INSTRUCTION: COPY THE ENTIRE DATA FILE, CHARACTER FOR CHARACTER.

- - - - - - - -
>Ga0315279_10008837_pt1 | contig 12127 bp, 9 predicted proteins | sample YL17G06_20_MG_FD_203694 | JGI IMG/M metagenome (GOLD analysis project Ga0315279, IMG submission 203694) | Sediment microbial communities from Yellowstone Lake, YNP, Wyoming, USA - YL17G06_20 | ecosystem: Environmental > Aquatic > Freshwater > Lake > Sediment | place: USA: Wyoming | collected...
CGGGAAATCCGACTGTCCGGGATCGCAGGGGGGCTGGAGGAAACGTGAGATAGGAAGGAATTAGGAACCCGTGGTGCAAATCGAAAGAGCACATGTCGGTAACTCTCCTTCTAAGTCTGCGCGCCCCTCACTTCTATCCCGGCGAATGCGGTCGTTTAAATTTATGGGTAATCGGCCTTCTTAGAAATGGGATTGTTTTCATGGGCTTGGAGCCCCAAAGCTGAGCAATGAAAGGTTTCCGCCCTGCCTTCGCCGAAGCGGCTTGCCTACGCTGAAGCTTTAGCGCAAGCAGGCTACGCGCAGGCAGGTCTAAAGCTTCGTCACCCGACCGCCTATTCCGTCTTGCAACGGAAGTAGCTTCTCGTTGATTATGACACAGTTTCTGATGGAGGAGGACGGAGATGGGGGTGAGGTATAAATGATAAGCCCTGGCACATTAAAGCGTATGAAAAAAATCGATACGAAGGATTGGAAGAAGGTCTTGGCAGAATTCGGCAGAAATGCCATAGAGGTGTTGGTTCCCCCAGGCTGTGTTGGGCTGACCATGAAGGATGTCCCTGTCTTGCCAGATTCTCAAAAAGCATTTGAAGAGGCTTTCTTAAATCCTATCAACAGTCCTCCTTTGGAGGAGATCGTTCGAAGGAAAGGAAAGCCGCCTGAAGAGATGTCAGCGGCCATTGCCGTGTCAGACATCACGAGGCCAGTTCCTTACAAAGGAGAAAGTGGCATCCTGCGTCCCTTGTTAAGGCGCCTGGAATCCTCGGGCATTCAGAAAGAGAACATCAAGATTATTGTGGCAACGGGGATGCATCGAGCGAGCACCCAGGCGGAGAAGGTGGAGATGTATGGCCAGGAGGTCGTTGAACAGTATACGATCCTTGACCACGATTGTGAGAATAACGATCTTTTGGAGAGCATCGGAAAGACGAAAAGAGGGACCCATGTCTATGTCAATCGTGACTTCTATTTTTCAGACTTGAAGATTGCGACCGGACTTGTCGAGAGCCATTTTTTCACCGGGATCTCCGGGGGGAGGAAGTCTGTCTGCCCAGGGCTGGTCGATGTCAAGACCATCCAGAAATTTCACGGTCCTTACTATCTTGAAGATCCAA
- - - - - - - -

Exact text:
>Ga0315279_10008837_pt1 | contig 12127 bp, 9 predicted proteins | sample YL17G06_20_MG_FD_203694 | JGI IMG/M metagenome (GOLD analysis project Ga0315279, IMG submission 203694) | Sediment microbial communities from Yellowstone Lake, YNP, Wyoming, USA - YL17G06_20 | ecosystem: Environmental > Aquatic > Freshwater > Lake > Sediment | place: USA: Wyoming | collected...
CGGGAAATCCGACTGTCCGGGATCGCAGGGGGGCTGGAGGAAACGTGAGATAGGAAGGAATTAGGAACCCGTGGTGCAAATCGAAAGAGCACATGTCGGTAACTCTCCTTCTAAGTCTGCGCGCCCCTCACTTCTATCCCGGCGAATGCGGTCGTTTAAATTTATGGGTAATCGGCCTTCTTAGAAATGGGATTGTTTTCATGGGCTTGGAGCCCCAAAGCTGAGCAATGAAAGGTTTCCGCCCTGCCTTCGCCGAAGCGGCTTGCCTACGCTGAAGCTTTAGCGCAAGCAGGCTACGCGCAGGCAGGTCTAAAGCTTCGTCACCCGACCGCCTATTCCGTCTTGCAACGGAAGTAGCTTCTCGTTGATTATGACACAGTTTCTGATGGAGGAGGACGGAGATGGGGGTGAGGTATAAATGATAAGCCCTGGCACATTAAAGCGTATGAAAAAAATCGATACGAAGGATTGGAAGAAGGTCTTGGCAGAATTCGGCAGAAATGCCATAGAGGTGTTGGTTCCCCCAGGCTGTGTTGGGCTGACCATGAAGGATGTCCCTGTCTTGCCAGATTCTCAAAAAGCATTTGAAGAGGCTTTCTTAAATCCTATCAACAGTCCTCCTTTGGAGGAGATCGTTCGAAGGAAAGGAAAGCCGCCTGAAGAGATGTCAGCGGCCATTGCCGTGTCAGACATCACGAGGCCAGTTCCTTACAAAGGAGAAAGTGGCATCCTGCGTCCCTTGTTAAGGCGCCTGGAATCCTCGGGCATTCAGAAAGAGAACATCAAGATTATTGTGGCAACGGGGATGCATCGAGCGAGCACCCAGGCGGAGAAGGTGGAGATGTATGGCCAGGAGGTCGTTGAACAGTATACGATCCTTGACCACGATTGTGAGAATAACGATCTTTTGGAGAGCATCGGAAAGACGAAAAGAGGGACCCATGTCTATGTCAATCGTGACTTCTATTTTTCAGACTTGAAGATTGCGACCGGACTTGTCGAGAGCCATTTTTTCACCGGGATCTCCGGGGGGAGGAAGTCTGTCTGCCCAGGGCTGGTCGATGTCAAGACCATCCAGAAATTTCACGGTCCTTACTATCTTGAAGATCCAA